Submitted to: EPA Workshop on the Overland Migration of Cryptosporidium
Publication Type: Proceedings
Publication Acceptance Date: 9/21/1999
Publication Date: N/A
Citation: N/A Interpretive Summary: The Southern Piedmont extends along the eastern face of the Appalachian Mountains from Virginia to Alabama. The land has made rapid growth in manufacturing, service, transportation, and tourism. Agricultural soil erosion was severe but has stabilized at a relatively low level since 1970. The sediment still present in streambeds may affect the movement of the microscopic pathogen called cryptosporidium. Accurate estimates of infiltration rates are needed to predict the movement of cryptosporidium. Soils also vary greatly in the rate at which rainfall is absorbed by the soil. Management can greatly change this infiltration rate but only a history of management or a direct management of the amount of organic matter in the soil can be used to predict the infiltration rate. Urbanization is reducing infiltration and increasing runoff that may also impact movement of microbes. Calves are typicaly born in the early spring and they are particularly susceptible to infection by cryptosporidium. They become infectious during this time and this may result in a predictable annual cycle of high levels of cyrptosporidium in the spring. Farm ponds reduce bacterial numbers and may reduce other microbes and provide a viable conservation tool. Cattle could be placed above a pond prior to or during significant rainfall to reduce the change of pathogen movement off the farm.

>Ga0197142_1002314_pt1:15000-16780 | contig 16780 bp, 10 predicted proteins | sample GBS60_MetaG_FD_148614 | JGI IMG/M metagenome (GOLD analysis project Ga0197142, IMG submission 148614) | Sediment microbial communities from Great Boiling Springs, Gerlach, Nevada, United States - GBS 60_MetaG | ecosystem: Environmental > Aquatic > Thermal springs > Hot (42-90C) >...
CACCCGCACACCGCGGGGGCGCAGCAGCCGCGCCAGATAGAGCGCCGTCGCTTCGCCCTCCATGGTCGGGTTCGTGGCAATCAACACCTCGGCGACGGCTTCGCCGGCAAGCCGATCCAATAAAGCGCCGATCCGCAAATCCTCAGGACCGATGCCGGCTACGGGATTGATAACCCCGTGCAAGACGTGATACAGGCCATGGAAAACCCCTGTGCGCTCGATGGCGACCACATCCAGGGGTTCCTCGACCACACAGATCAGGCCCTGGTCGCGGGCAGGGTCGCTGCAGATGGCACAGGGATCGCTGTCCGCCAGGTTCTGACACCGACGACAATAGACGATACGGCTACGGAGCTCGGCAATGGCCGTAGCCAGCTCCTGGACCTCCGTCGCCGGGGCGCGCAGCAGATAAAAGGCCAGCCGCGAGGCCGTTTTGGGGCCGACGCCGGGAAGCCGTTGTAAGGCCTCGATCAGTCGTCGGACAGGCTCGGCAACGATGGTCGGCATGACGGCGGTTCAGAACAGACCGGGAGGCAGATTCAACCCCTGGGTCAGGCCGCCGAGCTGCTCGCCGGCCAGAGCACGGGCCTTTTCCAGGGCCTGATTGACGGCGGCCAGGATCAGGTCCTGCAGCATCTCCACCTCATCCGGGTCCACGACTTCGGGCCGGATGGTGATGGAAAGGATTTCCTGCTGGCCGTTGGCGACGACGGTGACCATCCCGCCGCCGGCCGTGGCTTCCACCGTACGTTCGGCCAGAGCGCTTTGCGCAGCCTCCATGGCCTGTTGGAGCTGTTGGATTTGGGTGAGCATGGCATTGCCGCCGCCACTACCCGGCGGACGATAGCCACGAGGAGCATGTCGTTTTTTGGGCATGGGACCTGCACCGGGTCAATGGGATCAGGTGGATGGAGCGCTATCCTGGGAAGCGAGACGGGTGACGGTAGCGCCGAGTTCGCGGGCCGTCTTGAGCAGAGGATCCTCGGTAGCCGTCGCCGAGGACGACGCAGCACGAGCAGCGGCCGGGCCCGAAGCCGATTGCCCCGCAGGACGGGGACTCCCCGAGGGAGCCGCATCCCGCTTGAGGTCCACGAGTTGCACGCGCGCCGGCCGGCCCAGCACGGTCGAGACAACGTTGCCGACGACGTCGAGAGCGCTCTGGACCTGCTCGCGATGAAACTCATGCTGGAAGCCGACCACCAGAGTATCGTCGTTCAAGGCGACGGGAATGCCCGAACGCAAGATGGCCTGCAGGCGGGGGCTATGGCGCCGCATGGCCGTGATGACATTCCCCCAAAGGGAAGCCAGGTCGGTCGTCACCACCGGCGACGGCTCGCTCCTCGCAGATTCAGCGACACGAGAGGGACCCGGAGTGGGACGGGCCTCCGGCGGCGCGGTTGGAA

Technical Abstract: The Southern Piedmont extends along the eastern face of the Appalachian Mountains from Virginia to Alabama. The Piedmont was historically agricultural but has made rapid growth in manufacturing, service, transportation, and tourism. Soil erosion in the Piedmont continued at a high level from 1860 to 1920 and then declined until 1970 when it reached a abaseline. The sediments still present in the streambeds may interact with the cryptosporidium oocytes and complicate modeling the movement of oocytes. Soil carbon is also highly variable, accumulates slowly, and can be reduced rapidly by conventional tillage practices. Estimates of overland transport of cryptosporidium must account for variation in infiltration rates resulting from variable soil carbon. Urbanization is reducing infiltration and increasing runoff. This may impact agricultural land due to increased peak flows in surface waters flowing from urban areas. In cow-calf production systems the calves are typically born in th early spring. This may result in a predictable annual cycle of cryptosporidium oocyte loading as the young stock become infected, shed oocytes, and then develop immunity. Farm ponds reduce bacterial levels and may also reduce levels of cryptosporidium. Farm ponds are common in beef production systems. Animal position within the landscape relative to the pond could have an impact on transport of cryptosporidium. This may be especially relevant just prior to or during significant rainfall events that produce runoff.